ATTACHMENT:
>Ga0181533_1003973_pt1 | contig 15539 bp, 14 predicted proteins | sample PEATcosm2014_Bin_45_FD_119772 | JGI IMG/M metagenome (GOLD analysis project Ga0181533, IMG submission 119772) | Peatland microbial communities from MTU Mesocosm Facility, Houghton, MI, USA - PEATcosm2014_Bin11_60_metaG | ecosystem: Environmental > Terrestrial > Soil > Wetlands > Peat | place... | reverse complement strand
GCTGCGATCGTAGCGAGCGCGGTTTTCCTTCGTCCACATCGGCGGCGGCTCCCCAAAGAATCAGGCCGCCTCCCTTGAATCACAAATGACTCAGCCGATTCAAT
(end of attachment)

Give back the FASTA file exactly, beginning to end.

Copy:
>Ga0181533_1003973_pt1 | contig 15539 bp, 14 predicted proteins | sample PEATcosm2014_Bin_45_FD_119772 | JGI IMG/M metagenome (GOLD analysis project Ga0181533, IMG submission 119772) | Peatland microbial communities from MTU Mesocosm Facility, Houghton, MI, USA - PEATcosm2014_Bin11_60_metaG | ecosystem: Environmental > Terrestrial > Soil > Wetlands > Peat | place... | reverse complement strand
GCTGCGATCGTAGCGAGCGCGGTTTTCCTTCGTCCACATCGGCGGCGGCTCCCCAAAGAATCAGGCCGCCTCCCTTGAATCACAAATGACTCAGCCGATTCAAT